Heal said cameras capture everything today, and these deputies seemed to have forgotten that.

Public outrage over the video is shared by other law enforcement officers who believe such actions smear the badge, he said.

“Everybody I know is outraged,” he said. “This sets law enforcement back 20 years. All the things we have been saying basically get thrown out the window.”

National Police Misconduct NewsFeed Daily Recap 04-09-15

Here are the eight reports of police misconduct tracked for Thursday, April 9, 2015:

  • Update: Ambridge, Pennsylvania (First reported 12-19-13): A now-former officer pled guilty to drug and obstruction charges and was sentenced to three years of probation.
  • Monroe County, Tennessee: Two now-former deputies were indicted and arrested for assaulting a man in their custody.
  • Franklin County, Kentucky: A now-former deputy was sentenced to 16 months in prison for stealing property during the search of a home.
  • Orange County, Virginia: A man is facing charges for assault on a police officer. The dash cam footage available shows no assault by the man but does show the officer throwing him to the ground and inflicting other injuries. The investigative news report revealed that the audio from the dash cam and all footage from other cameras that were on the scene are missing or otherwise unaccounted for.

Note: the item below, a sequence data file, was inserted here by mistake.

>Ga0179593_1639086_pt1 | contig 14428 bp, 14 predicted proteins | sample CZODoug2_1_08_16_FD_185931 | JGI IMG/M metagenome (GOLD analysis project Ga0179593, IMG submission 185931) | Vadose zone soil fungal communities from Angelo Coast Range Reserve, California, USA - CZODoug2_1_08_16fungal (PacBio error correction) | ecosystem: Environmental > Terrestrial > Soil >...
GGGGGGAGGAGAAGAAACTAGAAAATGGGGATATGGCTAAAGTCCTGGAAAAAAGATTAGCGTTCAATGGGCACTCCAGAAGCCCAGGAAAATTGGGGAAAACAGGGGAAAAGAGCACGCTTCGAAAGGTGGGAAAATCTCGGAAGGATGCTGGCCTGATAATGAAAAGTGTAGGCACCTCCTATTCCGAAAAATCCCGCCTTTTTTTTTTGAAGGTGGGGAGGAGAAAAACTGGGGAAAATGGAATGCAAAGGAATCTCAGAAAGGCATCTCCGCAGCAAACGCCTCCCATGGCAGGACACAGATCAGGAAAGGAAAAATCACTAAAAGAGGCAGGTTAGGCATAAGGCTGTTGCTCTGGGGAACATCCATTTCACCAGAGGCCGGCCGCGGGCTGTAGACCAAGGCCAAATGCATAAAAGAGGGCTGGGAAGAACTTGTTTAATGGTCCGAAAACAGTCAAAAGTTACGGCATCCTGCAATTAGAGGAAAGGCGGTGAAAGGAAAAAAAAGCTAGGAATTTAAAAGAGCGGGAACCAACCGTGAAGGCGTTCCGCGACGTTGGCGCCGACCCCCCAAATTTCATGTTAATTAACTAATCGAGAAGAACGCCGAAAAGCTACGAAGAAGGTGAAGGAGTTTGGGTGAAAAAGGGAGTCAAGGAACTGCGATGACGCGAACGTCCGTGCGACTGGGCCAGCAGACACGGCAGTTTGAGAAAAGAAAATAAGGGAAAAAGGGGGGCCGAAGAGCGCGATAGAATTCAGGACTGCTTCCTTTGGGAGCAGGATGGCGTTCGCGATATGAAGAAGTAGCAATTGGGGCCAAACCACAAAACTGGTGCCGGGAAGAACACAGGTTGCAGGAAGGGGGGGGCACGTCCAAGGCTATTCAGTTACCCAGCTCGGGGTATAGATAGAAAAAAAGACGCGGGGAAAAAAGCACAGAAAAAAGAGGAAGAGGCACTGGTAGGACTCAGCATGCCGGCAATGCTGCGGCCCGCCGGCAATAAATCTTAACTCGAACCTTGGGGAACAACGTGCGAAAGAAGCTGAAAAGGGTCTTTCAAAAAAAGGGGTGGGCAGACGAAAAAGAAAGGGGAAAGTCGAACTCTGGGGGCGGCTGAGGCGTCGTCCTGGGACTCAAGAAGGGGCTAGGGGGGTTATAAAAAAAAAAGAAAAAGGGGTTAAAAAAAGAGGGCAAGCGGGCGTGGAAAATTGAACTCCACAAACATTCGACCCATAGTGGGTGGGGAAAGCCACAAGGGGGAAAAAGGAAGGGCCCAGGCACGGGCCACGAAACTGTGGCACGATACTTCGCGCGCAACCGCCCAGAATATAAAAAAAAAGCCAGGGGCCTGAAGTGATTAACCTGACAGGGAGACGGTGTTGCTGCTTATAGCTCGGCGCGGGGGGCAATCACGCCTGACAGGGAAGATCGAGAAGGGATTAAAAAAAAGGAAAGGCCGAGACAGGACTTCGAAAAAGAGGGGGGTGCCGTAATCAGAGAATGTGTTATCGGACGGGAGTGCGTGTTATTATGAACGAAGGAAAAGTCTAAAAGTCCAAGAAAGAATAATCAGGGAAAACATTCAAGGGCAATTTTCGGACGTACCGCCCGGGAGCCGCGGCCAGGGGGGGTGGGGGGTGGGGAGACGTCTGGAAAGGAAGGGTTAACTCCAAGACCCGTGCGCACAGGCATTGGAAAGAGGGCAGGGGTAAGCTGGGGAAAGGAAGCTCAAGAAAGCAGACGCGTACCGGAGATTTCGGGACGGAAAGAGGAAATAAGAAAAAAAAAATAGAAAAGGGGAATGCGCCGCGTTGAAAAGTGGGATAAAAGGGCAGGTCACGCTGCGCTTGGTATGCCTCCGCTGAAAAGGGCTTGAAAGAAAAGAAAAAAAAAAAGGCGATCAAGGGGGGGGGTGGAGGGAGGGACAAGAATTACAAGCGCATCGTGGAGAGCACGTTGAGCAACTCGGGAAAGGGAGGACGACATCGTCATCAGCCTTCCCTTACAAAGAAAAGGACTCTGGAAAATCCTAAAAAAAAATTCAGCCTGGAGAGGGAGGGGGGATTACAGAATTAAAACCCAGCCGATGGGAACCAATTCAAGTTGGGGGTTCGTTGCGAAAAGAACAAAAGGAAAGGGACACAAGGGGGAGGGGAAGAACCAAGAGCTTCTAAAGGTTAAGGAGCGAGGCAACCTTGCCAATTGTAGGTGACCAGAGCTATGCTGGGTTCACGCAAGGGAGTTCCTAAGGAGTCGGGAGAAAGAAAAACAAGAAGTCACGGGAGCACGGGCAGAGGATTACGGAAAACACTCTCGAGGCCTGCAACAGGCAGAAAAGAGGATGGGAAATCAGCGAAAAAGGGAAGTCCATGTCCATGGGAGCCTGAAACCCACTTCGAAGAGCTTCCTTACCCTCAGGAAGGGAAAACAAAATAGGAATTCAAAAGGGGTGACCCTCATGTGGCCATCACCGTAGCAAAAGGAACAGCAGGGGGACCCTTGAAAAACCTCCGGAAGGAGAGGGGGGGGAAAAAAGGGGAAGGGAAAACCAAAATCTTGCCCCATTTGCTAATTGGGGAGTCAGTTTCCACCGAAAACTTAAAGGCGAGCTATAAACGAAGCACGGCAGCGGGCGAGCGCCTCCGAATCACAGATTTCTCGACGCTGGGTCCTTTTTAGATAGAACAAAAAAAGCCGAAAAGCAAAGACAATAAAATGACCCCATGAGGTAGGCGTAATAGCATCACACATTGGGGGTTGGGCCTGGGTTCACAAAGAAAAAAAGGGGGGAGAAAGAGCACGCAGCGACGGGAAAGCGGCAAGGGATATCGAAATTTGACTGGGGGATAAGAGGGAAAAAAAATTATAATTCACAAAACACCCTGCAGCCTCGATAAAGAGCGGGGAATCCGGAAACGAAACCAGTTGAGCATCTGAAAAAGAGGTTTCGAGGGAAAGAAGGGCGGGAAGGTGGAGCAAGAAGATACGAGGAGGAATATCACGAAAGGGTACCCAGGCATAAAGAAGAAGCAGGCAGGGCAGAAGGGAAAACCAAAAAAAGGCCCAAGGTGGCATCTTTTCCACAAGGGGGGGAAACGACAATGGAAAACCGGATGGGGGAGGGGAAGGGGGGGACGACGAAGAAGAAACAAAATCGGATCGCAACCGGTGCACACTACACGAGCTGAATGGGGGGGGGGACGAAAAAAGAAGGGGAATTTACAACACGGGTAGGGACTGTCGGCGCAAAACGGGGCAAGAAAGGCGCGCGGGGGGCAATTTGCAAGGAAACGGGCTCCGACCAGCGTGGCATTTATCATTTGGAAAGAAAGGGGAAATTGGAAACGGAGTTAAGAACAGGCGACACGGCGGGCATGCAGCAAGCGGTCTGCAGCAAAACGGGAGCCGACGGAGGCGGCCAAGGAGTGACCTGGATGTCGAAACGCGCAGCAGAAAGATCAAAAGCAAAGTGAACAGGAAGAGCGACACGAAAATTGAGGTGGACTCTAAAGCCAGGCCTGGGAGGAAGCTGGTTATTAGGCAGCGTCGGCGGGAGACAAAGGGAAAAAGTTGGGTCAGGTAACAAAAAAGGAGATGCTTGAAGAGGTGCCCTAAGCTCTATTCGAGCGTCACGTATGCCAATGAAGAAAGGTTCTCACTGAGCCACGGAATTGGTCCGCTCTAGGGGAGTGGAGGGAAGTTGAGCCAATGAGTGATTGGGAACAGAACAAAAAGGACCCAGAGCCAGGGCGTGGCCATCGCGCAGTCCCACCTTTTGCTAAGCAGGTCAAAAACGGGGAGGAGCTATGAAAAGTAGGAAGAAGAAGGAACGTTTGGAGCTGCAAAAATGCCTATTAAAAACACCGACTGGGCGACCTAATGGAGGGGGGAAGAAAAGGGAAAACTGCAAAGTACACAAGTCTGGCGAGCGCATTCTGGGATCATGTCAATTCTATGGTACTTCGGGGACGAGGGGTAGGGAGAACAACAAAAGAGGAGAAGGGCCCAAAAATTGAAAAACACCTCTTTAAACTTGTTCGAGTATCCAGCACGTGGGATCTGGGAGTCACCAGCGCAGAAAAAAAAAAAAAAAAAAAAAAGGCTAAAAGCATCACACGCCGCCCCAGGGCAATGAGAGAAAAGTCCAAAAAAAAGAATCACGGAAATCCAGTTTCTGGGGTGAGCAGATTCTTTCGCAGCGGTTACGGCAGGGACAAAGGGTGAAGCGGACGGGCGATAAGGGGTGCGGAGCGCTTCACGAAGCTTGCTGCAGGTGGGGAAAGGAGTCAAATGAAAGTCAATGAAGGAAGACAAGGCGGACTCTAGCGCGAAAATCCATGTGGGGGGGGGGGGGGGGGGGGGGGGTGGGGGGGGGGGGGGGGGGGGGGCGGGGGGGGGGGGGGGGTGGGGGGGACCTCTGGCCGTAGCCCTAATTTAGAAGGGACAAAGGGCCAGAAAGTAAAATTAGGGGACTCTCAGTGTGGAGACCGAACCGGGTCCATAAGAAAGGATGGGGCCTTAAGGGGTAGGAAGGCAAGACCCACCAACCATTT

• Albuquerque, New Mexico: An officer admitted to illegally accessing a law enforcement database, a federal crime. No charges have been filed yet.
  • Update: Iowa City, Iowa (First reported 02-20-15): An officer facing a DUI charge is no longer with the department. The police chief declined to clarify whether the now-former officer resigned or was fired.
  • Houston, Texas: An officer was arrested on federal gun and drug distribution charges. The indictment alleges him to have been dealing cocaine since 2012.